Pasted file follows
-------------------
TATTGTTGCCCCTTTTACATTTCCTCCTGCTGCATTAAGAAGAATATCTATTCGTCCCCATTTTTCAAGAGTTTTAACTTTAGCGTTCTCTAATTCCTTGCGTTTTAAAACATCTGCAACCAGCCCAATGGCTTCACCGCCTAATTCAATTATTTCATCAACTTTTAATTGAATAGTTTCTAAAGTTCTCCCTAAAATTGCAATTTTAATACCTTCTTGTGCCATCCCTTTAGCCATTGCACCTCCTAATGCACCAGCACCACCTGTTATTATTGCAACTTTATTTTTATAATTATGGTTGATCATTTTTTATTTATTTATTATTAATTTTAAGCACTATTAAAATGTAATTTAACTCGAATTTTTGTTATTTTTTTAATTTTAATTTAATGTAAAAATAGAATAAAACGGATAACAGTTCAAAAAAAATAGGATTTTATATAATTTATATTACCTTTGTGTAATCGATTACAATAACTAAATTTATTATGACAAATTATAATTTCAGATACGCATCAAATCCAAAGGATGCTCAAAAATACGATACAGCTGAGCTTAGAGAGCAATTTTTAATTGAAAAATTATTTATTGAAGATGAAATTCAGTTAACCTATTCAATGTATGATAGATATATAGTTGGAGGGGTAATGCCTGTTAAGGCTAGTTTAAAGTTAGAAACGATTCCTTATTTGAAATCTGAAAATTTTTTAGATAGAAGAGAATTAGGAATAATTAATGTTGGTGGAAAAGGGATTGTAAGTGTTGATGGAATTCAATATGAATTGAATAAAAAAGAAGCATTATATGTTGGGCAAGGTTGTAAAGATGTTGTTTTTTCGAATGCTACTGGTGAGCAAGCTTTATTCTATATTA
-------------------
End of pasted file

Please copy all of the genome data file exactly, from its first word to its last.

TATTGTTGCCCCTTTTACATTTCCTCCTGCTGCATTAAGAAGAATATCTATTCGTCCCCATTTTTCAAGAGTTTTAACTTTAGCGTTCTCTAATTCCTTGCGTTTTAAAACATCTGCAACCAGCCCAATGGCTTCACCGCCTAATTCAATTATTTCATCAACTTTTAATTGAATAGTTTCTAAAGTTCTCCCTAAAATTGCAATTTTAATACCTTCTTGTGCCATCCCTTTAGCCATTGCACCTCCTAATGCACCAGCACCACCTGTTATTATTGCAACTTTATTTTTATAATTATGGTTGATCATTTTTTATTTATTTATTATTAATTTTAAGCACTATTAAAATGTAATTTAACTCGAATTTTTGTTATTTTTTTAATTTTAATTTAATGTAAAAATAGAATAAAACGGATAACAGTTCAAAAAAAATAGGATTTTATATAATTTATATTACCTTTGTGTAATCGATTACAATAACTAAATTTATTATGACAAATTATAATTTCAGATACGCATCAAATCCAAAGGATGCTCAAAAATACGATACAGCTGAGCTTAGAGAGCAATTTTTAATTGAAAAATTATTTATTGAAGATGAAATTCAGTTAACCTATTCAATGTATGATAGATATATAGTTGGAGGGGTAATGCCTGTTAAGGCTAGTTTAAAGTTAGAAACGATTCCTTATTTGAAATCTGAAAATTTTTTAGATAGAAGAGAATTAGGAATAATTAATGTTGGTGGAAAAGGGATTGTAAGTGTTGATGGAATTCAATATGAATTGAATAAAAAAGAAGCATTATATGTTGGGCAAGGTTGTAAAGATGTTGTTTTTTCGAATGCTACTGGTGAGCAAGCTTTATTCTATATTA